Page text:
100 lb. Club - Article from WebMD: You fell off the wagon so now what?




Beverlyjoy
05-05-2008, 08:57 AM
Hi - a friend sent this my way. Hope it can help someone. Good thoughts and strategies.
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Blame it on the holidays. Or maybe you just got too darned busy to think about what you were eating. Perhaps you threw caution -- and calorie counts -- to the wind during a fancy-free vacation.

Whatever the cause, it happened: you went off your plan (maybe even stayed off it for a few days, or a few weeks). It happens to all of us eventually, experts say. The important thing is to stop beating yourself up and jump right back into your healthy eating plan.

Here are 10 tips to help you get back on track:

1. Don't turn the relapse into a moral issue. You're not a bad person or destined to be fat just because you slipped up. Think of the setback as a way to develop coping skills.

2. Learn from your experience. If you don't recognize what led you to fall off the diet wagon, you'll probably react the same way the next time the situation arises. Write down a list of the situations that trigger you to overeat, and plan an alternative for each. For example, if parties are your downfall, have a healthy snack beforehand to keep your appetite in check.

3. Don't try to make up for the slip with a punishing regime of diet and exercise. You may lose weight this way, but you're almost sure to gain it back. This will only set up an unhealthy pattern of gaining and losing, and create anxiety about your relationship with food.

4. Look at the big picture. Realize that weight loss requires a decrease in calories over time, but it doesn't matter what the exact time period is. So consider your food intake a week or a month at a time instead of every day. Chances are you'll have good days and bad days, and slipping up once in a while isn't that big of a deal. You can always make up for it later in the week, or at the next meal.

5. Renew your motivation. Going off your diet is a signal that your motivation has veered off track. So sit down and take stock: When you were following your program, how did you feel? What was motivating you then? Recreating those feelings can help you get your incentive back.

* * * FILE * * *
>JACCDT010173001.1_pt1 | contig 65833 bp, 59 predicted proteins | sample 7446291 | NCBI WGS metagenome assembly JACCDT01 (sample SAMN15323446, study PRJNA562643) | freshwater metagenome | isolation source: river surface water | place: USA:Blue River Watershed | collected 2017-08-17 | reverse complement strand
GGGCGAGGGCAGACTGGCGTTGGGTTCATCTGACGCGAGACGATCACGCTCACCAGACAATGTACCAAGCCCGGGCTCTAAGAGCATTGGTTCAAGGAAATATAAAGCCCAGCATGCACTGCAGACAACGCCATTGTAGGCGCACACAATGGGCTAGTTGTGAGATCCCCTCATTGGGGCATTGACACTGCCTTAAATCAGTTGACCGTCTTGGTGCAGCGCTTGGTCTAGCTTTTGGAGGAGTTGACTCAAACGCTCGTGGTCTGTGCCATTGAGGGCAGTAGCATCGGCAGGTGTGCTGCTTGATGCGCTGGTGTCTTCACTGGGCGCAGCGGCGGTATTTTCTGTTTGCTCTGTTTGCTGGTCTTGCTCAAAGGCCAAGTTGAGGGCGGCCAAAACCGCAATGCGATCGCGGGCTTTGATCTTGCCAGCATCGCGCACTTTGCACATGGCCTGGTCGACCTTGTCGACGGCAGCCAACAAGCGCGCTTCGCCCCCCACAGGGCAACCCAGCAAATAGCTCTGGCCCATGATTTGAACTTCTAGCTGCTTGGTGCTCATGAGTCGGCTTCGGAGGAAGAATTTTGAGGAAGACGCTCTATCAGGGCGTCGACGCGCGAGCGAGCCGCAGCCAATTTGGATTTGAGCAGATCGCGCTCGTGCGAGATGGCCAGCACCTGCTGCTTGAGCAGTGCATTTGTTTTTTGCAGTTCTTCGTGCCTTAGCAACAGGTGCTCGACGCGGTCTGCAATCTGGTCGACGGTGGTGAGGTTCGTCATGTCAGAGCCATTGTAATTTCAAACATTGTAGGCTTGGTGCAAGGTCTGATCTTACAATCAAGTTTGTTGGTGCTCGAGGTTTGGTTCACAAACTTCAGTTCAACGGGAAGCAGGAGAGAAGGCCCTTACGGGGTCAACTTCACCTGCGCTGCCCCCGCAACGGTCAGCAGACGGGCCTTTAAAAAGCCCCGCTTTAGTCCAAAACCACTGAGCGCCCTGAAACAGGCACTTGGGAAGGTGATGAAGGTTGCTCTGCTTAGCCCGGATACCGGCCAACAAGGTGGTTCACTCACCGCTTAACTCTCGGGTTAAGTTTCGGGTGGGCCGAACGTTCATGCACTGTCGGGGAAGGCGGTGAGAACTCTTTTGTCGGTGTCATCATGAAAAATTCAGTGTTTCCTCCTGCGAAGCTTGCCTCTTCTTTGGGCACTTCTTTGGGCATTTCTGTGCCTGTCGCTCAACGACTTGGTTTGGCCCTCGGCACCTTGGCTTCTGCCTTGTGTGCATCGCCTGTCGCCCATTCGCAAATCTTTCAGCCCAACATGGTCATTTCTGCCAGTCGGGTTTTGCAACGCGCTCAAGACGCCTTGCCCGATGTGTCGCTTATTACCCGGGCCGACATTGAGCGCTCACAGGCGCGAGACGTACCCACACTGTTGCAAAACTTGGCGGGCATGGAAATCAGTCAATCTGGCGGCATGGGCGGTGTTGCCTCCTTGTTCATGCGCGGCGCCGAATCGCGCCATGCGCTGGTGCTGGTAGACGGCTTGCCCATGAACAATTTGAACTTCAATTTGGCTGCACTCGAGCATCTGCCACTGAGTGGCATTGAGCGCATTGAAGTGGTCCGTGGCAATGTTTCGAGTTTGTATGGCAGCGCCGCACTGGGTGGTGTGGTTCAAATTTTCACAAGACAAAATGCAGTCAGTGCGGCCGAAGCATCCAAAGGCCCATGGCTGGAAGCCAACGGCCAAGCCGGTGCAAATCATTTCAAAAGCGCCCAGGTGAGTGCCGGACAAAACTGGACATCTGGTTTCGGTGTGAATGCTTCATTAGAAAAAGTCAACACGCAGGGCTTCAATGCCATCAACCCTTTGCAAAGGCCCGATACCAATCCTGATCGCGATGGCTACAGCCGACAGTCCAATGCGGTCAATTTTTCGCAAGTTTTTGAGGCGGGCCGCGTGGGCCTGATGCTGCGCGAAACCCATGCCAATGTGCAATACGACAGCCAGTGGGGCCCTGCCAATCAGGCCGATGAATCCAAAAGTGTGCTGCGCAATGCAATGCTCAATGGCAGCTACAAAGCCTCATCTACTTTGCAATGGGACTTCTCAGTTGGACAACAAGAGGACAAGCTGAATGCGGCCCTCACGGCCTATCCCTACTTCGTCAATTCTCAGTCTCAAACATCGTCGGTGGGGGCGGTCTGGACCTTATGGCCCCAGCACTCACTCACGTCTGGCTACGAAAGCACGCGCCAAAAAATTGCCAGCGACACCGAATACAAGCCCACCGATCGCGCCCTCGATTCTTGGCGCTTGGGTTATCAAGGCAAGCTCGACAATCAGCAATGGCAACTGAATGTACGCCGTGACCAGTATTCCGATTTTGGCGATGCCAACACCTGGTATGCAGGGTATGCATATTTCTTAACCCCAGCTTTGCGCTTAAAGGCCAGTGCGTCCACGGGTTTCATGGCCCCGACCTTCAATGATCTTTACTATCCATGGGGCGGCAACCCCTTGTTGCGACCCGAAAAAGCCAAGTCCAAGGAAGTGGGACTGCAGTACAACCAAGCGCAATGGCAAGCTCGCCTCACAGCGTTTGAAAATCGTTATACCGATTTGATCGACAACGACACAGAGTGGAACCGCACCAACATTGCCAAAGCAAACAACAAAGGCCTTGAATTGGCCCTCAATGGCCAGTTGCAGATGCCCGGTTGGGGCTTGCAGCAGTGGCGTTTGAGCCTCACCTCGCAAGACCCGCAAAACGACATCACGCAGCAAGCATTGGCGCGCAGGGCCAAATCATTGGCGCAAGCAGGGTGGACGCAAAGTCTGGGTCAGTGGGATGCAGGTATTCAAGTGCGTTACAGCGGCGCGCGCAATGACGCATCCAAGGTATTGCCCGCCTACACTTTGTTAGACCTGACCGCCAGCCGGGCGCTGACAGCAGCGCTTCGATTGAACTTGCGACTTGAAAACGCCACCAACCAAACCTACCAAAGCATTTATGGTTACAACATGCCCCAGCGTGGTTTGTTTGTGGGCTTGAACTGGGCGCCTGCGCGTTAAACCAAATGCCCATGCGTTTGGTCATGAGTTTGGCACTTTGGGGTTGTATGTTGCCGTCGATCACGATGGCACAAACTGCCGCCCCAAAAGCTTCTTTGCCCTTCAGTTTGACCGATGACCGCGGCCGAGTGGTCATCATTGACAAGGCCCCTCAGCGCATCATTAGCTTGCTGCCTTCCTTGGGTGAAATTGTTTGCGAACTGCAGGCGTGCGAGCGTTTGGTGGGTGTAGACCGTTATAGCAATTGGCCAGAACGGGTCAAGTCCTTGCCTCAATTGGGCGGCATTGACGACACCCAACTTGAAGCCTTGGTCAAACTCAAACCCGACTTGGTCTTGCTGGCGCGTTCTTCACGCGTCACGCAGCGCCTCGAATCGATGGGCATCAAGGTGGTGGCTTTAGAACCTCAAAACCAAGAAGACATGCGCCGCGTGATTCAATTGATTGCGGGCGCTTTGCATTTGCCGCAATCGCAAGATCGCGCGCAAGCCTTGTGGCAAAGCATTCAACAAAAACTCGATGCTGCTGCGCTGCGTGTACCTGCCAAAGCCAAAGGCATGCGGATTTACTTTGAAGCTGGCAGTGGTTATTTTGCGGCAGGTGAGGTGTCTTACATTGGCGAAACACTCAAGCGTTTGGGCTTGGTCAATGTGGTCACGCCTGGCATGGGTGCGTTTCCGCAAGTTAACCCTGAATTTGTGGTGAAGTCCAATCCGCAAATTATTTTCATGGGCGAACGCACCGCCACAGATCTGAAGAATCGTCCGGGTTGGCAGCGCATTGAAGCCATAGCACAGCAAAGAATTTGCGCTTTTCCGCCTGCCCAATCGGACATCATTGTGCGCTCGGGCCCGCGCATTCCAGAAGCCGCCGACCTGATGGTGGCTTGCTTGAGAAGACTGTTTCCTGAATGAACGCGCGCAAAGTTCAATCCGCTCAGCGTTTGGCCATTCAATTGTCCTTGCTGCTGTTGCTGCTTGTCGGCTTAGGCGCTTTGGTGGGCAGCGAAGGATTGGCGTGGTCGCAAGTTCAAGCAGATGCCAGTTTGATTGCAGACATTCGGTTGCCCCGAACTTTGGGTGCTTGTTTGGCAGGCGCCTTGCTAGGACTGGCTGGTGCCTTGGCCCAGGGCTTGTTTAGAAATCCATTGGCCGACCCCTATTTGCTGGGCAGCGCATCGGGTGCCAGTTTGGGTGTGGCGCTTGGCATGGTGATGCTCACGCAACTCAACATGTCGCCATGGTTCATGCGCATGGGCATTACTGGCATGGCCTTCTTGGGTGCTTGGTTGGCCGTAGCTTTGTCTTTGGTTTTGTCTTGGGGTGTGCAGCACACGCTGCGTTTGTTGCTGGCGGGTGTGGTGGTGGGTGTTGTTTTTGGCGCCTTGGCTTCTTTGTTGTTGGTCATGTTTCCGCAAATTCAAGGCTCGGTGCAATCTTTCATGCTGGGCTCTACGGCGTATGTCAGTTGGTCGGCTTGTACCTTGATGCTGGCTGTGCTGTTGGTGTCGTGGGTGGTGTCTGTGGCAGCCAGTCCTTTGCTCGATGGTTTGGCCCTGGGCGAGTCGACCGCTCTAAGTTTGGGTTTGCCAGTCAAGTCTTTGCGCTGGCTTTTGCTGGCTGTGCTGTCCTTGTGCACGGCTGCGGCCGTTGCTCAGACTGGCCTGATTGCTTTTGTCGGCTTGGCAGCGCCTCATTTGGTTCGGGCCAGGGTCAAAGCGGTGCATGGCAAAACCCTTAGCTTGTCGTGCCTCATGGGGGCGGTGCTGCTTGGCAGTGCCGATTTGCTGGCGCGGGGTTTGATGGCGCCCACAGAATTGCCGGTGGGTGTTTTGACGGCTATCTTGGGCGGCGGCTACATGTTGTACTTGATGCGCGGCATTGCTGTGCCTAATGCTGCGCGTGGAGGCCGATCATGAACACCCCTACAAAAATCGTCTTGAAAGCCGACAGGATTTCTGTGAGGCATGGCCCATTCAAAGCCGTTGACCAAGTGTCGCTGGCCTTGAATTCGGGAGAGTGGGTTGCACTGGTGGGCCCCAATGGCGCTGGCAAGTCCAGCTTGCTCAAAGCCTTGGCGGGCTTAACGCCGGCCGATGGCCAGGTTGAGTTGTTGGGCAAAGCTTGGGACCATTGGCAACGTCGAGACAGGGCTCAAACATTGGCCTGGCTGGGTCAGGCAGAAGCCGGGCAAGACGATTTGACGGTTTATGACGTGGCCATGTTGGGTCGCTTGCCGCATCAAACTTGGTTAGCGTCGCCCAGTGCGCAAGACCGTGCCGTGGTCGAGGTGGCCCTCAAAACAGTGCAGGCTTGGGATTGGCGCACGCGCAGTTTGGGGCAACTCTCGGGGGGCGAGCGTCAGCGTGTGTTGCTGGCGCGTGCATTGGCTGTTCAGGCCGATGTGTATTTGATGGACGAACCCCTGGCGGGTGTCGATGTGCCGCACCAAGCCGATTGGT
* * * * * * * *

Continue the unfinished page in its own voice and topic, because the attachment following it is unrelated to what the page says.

6. Plan ahead to keep hunger at bay. When you let yourself get too hungry, it's all too easy to overeat. To avoid that, plan nutritious snacks into your day. When you're away from home, carry a "snack pack" filled with healthy options: things like dried and fresh fruits, baby carrots, nonfat yogurt, trail mix, whole-grain cereal, nuts, and baked chips.

7. Don't deprive yourself. Cutting out all your favorite foods is a sure-fire way to trigger feelings of deprivation that can lead to a binge. Instead, choose healthier options: have a half-cup of low-fat frozen yogurt instead of a pint of ice cream, a bite-sized candy bar instead of a whole one.


8. Don't stop moving. Even if you can't make it to the gym, duck out for a 20-minute walk. Exercise not only helps you burn the extra calories you took in while you were off your plan, but it also relieves boredom and stress that can trigger overeating.

9. Find an "accountability partner." This can be a fellow dieter, or just a friend or family member who'll provide encouragement for your efforts. Tell your partner your intentions and goals and check in regularly to help keep you on track.

10. Change your routine. Use starting anew as an opportunity to try a new exercise class -- maybe belly dancing -- and add some new, healthy foods to your regime (visit your local farmer's market for inspiration). It will add spark to your routine and keep you from getting bored.


indigal
05-05-2008, 10:13 AM
Oh Boy Did I need to hear that! I've slipped and am pulling myself back up, planning my tactics, and voila! this article was here with great insight! Thanks for sharing! kitty

Trazey34
05-05-2008, 10:23 AM
I liked that a lot - especially the "don't turn it into a moral issue" I've never understood that one, but see it time and time again where women (almost especially THINNIES) absolutely beat the crap out of themselves for eating a chocolate bar - that they're horrible and unworthy or something! I hate that notion!

I kind of snapped the other day - I have a candy dish on my desk and have stuff in it i don't care for so it's no temptation to me -- well, a woman stood there with a piece in her hand, and debated OUT LOUD for about 5 minutes if she "deserved" to have it?! OMG!!! She's a close friend so I reached over and snatched it out of her hands, and dumped the whole dish into the trash. I told her "problem solved" LOL

food is food, food is yummy, we overindulge for a host of reasons, but being a "bad" person isn't one of them!!!


lupin
05-05-2008, 04:12 PM
3. Don't try to make up for the slip with a punishing regime of diet and exercise. You may lose weight this way, but you're almost sure to gain it back. This will only set up an unhealthy pattern of gaining and losing, and create anxiety about your relationship with food.

^I've done that so many times and tried to push myself on the treadmill, failed because I wasn't fit enough to complete what I wanted and completely given up.

Today's my new day 1, not as planned due to big pub meal, but I'm sticking to it and being healthy the rest of the day and just do more a bit more exercise.